3. ^ Rayburn, Alan Place Names of Ontario (University of Toronto Press), Toronto-Buffalo-London,1997, ISBN 0-8020-7207-0), pg.48
  4. ^ Holden, Mary Rose (1898). "Burlington Bay, Beach and Heights, in History" (PDF). Queens University Library. p. 10. Archived (PDF) from the original on 12 November 2020. Retrieved 4 May 2019.
  5. ^ "Between the Lakes Treaty No. 3 (1792)". 28 May 2017. Archived from the original on 10 February 2022. Retrieved 10 May 2022.
  6. ^ "Text of the Between the Lakes purchase". Treaty Texts - Upper Canada Land Surrenders. 1792. Archived from the original on 21 September 2013. Retrieved 4 May 2019.
  7. ^ Weinberg, Paul (Dec 2017). "Beautiful Cities". Canada's History. 97 (6): 30–37. ISSN 1920-9894.
  8. ^ a b c MacDowell, Laurel Sefton. 2012. An environmental history of Canada. Vancouver: UBC Press. 192.
  9. ^ Cruikshank, K., and N. B. Bouchier. 1998. "Dirty Spaces: Environment, the State, and Recreational Swimming in Hamilton Harbour, 1870-1946". SPORT HISTORY REVIEW. 29 (1): 59-64
  10. ^ McNeil, Mark (June 17, 2019). "Bayfront Park swimming not 'practicable' because of blue-green algae in Hamilton Harbour". The Hamilton Spectator. Retrieved August 13, 2022. In July 1994, then deputy prime minister and Hamilton East MP Sheila Copps put on a wetsuit and plunged in "to mark the rebirth of the waterfront."
  11. ^ "Swim Guide -". Swim Guide. Archived from the original on 14 August 2022. Retrieved 17 April 2018.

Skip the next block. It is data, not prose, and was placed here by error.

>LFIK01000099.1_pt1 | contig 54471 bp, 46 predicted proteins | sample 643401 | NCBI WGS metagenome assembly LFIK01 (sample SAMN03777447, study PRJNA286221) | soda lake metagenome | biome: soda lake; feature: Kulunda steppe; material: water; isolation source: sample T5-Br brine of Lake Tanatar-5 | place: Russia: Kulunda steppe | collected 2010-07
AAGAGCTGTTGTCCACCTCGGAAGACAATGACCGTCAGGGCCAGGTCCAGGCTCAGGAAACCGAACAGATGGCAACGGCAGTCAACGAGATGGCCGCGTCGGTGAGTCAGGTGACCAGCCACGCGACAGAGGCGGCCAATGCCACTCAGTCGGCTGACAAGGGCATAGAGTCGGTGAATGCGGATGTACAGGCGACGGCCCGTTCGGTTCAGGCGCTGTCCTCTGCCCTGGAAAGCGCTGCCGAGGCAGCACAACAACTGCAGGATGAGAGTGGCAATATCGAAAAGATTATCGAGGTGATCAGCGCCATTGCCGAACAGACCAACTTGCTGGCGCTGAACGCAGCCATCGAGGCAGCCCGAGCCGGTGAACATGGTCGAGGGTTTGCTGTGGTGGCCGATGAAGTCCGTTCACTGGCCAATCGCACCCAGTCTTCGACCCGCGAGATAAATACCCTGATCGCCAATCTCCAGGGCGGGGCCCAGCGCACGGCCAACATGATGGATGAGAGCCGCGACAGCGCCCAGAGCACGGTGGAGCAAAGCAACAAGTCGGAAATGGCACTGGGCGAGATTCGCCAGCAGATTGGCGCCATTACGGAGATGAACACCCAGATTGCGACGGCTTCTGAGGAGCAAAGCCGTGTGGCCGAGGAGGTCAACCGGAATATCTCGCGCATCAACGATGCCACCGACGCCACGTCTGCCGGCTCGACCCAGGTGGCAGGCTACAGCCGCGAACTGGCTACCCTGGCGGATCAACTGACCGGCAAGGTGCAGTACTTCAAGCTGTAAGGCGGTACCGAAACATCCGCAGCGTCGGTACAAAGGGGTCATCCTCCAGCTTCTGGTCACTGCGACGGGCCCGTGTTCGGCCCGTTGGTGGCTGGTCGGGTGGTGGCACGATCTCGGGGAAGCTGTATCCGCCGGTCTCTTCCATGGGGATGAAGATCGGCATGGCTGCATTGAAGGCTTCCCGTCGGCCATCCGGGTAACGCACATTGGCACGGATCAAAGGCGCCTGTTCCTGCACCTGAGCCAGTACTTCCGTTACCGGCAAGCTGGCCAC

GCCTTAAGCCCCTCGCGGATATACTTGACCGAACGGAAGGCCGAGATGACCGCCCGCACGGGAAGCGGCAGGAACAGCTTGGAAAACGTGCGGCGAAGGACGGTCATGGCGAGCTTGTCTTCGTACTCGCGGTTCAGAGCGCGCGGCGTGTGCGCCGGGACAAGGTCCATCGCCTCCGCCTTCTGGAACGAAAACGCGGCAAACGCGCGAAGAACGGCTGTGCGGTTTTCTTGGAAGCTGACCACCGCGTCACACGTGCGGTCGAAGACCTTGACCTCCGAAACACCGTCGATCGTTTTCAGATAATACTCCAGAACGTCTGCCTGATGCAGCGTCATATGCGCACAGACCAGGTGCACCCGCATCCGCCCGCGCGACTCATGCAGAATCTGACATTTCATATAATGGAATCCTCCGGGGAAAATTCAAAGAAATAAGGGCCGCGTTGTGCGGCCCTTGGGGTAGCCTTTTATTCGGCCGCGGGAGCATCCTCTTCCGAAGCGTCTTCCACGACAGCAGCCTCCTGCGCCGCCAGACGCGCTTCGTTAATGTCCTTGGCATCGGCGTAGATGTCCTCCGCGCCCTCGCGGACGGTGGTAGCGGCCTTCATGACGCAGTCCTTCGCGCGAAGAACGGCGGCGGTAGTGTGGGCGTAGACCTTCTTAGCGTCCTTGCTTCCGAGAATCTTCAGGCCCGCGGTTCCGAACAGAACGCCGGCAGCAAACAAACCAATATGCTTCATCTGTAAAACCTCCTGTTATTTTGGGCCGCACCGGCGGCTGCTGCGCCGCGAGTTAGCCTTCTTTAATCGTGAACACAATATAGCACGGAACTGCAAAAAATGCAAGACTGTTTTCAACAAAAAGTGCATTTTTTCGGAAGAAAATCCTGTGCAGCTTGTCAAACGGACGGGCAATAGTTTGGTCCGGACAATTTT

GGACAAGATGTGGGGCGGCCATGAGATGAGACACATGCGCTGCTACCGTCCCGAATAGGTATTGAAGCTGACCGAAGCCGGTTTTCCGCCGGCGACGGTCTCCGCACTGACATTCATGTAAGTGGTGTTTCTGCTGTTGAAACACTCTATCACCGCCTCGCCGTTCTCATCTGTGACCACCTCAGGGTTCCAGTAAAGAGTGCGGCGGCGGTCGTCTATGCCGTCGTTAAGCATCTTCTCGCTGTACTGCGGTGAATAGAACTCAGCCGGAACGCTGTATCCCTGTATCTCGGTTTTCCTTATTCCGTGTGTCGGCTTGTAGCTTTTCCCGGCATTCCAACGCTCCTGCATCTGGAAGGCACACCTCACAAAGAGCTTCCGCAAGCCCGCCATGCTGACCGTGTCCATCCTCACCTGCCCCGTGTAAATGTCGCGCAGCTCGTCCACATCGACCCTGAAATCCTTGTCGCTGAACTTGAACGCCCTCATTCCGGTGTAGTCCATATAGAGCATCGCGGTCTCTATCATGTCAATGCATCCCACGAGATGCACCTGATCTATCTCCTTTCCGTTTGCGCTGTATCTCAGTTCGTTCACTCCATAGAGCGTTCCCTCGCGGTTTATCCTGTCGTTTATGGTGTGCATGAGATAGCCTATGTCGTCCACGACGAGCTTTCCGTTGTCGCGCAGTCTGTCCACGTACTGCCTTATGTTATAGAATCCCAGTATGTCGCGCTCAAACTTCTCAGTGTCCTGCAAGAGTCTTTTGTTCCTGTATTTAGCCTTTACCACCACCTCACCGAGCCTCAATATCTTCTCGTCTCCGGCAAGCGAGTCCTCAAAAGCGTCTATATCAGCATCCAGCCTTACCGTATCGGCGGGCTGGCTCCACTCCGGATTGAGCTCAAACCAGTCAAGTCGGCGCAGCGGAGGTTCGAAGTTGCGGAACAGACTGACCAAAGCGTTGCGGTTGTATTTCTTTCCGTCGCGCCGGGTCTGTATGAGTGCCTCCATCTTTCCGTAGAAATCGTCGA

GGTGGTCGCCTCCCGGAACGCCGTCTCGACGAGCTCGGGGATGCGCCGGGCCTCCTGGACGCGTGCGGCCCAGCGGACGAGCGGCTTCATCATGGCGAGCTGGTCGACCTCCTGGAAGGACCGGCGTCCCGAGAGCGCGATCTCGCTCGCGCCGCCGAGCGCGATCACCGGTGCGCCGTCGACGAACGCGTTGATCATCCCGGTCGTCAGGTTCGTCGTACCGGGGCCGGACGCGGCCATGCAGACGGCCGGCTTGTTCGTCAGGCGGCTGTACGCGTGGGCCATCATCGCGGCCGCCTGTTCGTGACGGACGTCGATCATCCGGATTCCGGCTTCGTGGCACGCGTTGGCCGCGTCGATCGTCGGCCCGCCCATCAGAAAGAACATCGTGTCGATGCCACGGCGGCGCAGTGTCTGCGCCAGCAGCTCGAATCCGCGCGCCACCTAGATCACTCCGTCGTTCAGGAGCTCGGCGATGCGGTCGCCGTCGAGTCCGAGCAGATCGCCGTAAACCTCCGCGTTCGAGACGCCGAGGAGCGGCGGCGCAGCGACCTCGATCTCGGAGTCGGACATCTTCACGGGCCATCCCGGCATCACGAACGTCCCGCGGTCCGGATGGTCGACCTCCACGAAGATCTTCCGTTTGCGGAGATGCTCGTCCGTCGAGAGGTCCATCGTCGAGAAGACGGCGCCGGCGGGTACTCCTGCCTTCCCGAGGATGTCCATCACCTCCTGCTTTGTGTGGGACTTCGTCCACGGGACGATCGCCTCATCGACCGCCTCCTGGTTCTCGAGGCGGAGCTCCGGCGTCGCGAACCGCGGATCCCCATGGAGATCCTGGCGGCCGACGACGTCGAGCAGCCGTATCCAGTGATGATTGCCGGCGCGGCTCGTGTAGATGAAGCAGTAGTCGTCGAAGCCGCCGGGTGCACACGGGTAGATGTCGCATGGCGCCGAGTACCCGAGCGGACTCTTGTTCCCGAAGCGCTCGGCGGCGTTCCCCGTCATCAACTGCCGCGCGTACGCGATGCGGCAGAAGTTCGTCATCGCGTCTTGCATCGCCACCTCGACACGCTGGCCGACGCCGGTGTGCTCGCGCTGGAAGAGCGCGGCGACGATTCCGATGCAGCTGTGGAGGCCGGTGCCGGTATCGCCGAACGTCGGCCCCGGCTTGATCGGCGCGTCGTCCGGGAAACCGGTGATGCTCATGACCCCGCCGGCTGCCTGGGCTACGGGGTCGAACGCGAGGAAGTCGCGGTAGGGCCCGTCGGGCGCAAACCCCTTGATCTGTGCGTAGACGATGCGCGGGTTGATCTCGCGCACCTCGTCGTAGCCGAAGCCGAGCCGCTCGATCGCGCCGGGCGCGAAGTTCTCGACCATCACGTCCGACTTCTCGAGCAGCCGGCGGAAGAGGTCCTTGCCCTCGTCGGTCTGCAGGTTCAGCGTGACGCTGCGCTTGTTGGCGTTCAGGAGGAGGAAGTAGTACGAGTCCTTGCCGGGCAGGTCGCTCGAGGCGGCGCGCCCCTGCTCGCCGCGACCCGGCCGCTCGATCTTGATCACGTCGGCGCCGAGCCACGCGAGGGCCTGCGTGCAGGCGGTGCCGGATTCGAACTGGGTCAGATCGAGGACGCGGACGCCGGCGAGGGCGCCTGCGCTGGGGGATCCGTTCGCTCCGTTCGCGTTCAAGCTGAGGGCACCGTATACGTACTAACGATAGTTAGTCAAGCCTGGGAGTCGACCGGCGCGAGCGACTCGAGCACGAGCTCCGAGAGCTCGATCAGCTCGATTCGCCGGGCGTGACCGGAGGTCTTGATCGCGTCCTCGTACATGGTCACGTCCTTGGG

12. ^ "Hamilton Harbour AOC Remedial Action Plan, Environment Canada". Archived from the original on 2007-12-04. Retrieved 2008-01-10.
  13. ^ "Great Lakes Wetlands Conservation Action Plan, Environment Canada contains five paragraphs about the harbour project". Archived from the original on 2012-02-09. Retrieved 2008-01-10.
  14. ^ "The goldfish invasion of Hamilton Harbour". Maclean's. 3 February 2021. Archived from the original on 3 February 2021. Retrieved 3 February 2021. Fish that were dispersed over all of Cootes Paradise were suddenly in this tight ball, the kind of thing you'd imagine in the ocean.
  15. ^ "At Last, Clean Water, National Post, November 13, 2007". Retrieved 17 April 2018.
  16. ^ "Erreur HTTP 404 - Non trouvé". Archived from the original on 11 June 2011. Retrieved 17 April 2018.
  17. ^ a b "Randle Reef Sediment Remediation Project" (PDF). The Randle Reef Sediment Remediation Project Technical Task Group. October 30, 2012. Archived (PDF) from the original on October 24, 2019. Retrieved October 24, 2019.
  18. ^ "Watch the dredging of toxic Randle Reef explained using Lego". June 14, 2018. Archived from the original on November 11, 2020. Retrieved October 24, 2019.
  19. ^ "Great Lakes: Areas of Concern". Government of Canada. 29 October 2019. Archived from the original on 4 November 2019. Retrieved 18 November 2019.
  20. ^ "A cleaner Hamilton Harbour: All contaminated sediment removed or capped at Randle Reef". March 9, 2022. Archived from the original on March 9, 2022. Retrieved March 9, 2022.
  21. ^ "The Burlington Canal". Archived from the original on 4 October 2017. Retrieved 17 April 2018.
  22. ^ Communications, Government of Canada, Public Services and Procurement Canada, Ontario Region, Corporate Services, Strategic Management and. "Burlington Canal Lift Bridge - Ontario Region - PSPC". Archived from the original on 29 June 2018. Retrieved 17 April 2018.
  23. ^ "Daily News (Kingston, ON), Aug. 17, 1877". Archived from the original on 18 April 2018. Retrieved 17 April 2018.
  24. ^ "Diver Drowns on Low-Budget Film Shoot in Hamilton Harbour, CBC News, August 22, 2005". Archived from the original on 7 January 2008. Retrieved 17 April 2018.